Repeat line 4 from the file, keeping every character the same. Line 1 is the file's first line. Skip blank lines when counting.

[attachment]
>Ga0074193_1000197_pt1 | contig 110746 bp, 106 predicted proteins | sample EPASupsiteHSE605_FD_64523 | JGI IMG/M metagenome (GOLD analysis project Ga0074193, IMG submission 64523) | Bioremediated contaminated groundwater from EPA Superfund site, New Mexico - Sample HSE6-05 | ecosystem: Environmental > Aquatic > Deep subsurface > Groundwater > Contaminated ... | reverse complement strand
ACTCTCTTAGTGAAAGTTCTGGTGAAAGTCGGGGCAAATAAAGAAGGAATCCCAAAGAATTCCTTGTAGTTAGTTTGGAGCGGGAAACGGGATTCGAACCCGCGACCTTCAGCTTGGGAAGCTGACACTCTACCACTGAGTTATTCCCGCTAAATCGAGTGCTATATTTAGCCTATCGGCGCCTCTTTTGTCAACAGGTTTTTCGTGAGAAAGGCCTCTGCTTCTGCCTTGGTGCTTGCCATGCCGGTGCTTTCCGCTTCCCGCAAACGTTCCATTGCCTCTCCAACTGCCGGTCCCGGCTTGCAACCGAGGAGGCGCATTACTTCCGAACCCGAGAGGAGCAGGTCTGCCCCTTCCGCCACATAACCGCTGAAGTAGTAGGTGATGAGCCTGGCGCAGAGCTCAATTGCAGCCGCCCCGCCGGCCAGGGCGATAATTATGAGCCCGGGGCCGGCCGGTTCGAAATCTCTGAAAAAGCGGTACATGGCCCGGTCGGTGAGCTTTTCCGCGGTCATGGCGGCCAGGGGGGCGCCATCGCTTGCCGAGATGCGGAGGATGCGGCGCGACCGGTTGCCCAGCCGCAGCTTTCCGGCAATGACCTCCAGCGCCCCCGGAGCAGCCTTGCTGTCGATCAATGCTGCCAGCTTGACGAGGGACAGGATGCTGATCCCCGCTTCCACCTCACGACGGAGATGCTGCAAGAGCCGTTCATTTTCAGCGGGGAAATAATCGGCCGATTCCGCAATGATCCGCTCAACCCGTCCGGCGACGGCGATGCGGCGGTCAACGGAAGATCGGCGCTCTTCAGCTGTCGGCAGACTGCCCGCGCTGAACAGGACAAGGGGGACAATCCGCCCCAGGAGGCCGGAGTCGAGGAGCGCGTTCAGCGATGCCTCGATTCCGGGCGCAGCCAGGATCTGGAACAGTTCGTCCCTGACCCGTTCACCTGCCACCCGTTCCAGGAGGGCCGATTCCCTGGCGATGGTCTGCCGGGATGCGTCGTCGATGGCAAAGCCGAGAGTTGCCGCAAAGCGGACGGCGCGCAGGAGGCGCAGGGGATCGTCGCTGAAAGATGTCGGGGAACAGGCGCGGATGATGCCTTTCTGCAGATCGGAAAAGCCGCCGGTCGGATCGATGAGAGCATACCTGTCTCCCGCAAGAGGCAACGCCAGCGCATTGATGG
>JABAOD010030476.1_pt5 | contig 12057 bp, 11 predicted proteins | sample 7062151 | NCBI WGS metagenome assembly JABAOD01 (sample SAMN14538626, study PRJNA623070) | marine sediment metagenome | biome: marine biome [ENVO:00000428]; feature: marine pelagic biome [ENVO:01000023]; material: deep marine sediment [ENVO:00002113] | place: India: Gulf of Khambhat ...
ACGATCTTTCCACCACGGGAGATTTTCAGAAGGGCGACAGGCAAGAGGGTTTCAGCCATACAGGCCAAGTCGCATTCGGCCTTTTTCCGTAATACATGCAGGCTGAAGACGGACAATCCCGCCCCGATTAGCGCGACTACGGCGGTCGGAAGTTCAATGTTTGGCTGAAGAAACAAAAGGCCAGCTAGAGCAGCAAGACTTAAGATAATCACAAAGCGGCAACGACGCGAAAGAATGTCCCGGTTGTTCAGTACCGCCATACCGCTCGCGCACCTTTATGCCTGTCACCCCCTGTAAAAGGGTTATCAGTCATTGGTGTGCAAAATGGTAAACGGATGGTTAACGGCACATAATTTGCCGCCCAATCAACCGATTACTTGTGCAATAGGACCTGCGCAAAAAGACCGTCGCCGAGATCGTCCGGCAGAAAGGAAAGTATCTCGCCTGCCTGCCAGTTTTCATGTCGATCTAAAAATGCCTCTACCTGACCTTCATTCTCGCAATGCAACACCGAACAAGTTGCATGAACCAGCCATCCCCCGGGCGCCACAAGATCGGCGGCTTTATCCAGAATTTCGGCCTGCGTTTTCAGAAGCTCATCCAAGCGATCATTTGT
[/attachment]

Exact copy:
ACGATCTTTCCACCACGGGAGATTTTCAGAAGGGCGACAGGCAAGAGGGTTTCAGCCATACAGGCCAAGTCGCATTCGGCCTTTTTCCGTAATACATGCAGGCTGAAGACGGACAATCCCGCCCCGATTAGCGCGACTACGGCGGTCGGAAGTTCAATGTTTGGCTGAAGAAACAAAAGGCCAGCTAGAGCAGCAAGACTTAAGATAATCACAAAGCGGCAACGACGCGAAAGAATGTCCCGGTTGTTCAGTACCGCCATACCGCTCGCGCACCTTTATGCCTGTCACCCCCTGTAAAAGGGTTATCAGTCATTGGTGTGCAAAATGGTAAACGGATGGTTAACGGCACATAATTTGCCGCCCAATCAACCGATTACTTGTGCAATAGGACCTGCGCAAAAAGACCGTCGCCGAGATCGTCCGGCAGAAAGGAAAGTATCTCGCCTGCCTGCCAGTTTTCATGTCGATCTAAAAATGCCTCTACCTGACCTTCATTCTCGCAATGCAACACCGAACAAGTTGCATGAACCAGCCATCCCCCGGGCGCCACAAGATCGGCGGCTTTATCCAGAATTTCGGCCTGCGTTTTCAGAAGCTCATCCAAGCGATCATTTGT